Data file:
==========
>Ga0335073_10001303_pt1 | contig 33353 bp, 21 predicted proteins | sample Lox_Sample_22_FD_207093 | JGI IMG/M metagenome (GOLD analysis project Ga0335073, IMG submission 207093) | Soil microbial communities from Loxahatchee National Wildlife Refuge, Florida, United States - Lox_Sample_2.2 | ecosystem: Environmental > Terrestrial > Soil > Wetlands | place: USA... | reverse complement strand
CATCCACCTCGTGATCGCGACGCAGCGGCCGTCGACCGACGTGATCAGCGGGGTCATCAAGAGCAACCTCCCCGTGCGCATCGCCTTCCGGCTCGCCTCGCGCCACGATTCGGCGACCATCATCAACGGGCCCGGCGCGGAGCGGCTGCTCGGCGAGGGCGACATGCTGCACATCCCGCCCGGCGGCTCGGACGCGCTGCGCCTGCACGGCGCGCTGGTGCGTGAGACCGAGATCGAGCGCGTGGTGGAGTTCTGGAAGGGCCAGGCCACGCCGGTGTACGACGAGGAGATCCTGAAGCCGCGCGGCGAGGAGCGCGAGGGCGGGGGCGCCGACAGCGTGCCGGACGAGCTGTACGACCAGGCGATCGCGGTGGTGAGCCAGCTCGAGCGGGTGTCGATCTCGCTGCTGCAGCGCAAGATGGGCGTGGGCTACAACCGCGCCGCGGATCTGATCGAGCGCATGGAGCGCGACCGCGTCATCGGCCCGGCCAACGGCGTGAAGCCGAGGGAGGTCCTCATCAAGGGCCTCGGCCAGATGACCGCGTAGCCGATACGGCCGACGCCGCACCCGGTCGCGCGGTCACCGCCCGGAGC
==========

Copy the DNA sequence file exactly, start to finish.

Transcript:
>Ga0335073_10001303_pt1 | contig 33353 bp, 21 predicted proteins | sample Lox_Sample_22_FD_207093 | JGI IMG/M metagenome (GOLD analysis project Ga0335073, IMG submission 207093) | Soil microbial communities from Loxahatchee National Wildlife Refuge, Florida, United States - Lox_Sample_2.2 | ecosystem: Environmental > Terrestrial > Soil > Wetlands | place: USA... | reverse complement strand
CATCCACCTCGTGATCGCGACGCAGCGGCCGTCGACCGACGTGATCAGCGGGGTCATCAAGAGCAACCTCCCCGTGCGCATCGCCTTCCGGCTCGCCTCGCGCCACGATTCGGCGACCATCATCAACGGGCCCGGCGCGGAGCGGCTGCTCGGCGAGGGCGACATGCTGCACATCCCGCCCGGCGGCTCGGACGCGCTGCGCCTGCACGGCGCGCTGGTGCGTGAGACCGAGATCGAGCGCGTGGTGGAGTTCTGGAAGGGCCAGGCCACGCCGGTGTACGACGAGGAGATCCTGAAGCCGCGCGGCGAGGAGCGCGAGGGCGGGGGCGCCGACAGCGTGCCGGACGAGCTGTACGACCAGGCGATCGCGGTGGTGAGCCAGCTCGAGCGGGTGTCGATCTCGCTGCTGCAGCGCAAGATGGGCGTGGGCTACAACCGCGCCGCGGATCTGATCGAGCGCATGGAGCGCGACCGCGTCATCGGCCCGGCCAACGGCGTGAAGCCGAGGGAGGTCCTCATCAAGGGCCTCGGCCAGATGACCGCGTAGCCGATACGGCCGACGCCGCACCCGGTCGCGCGGTCACCGCCCGGAGC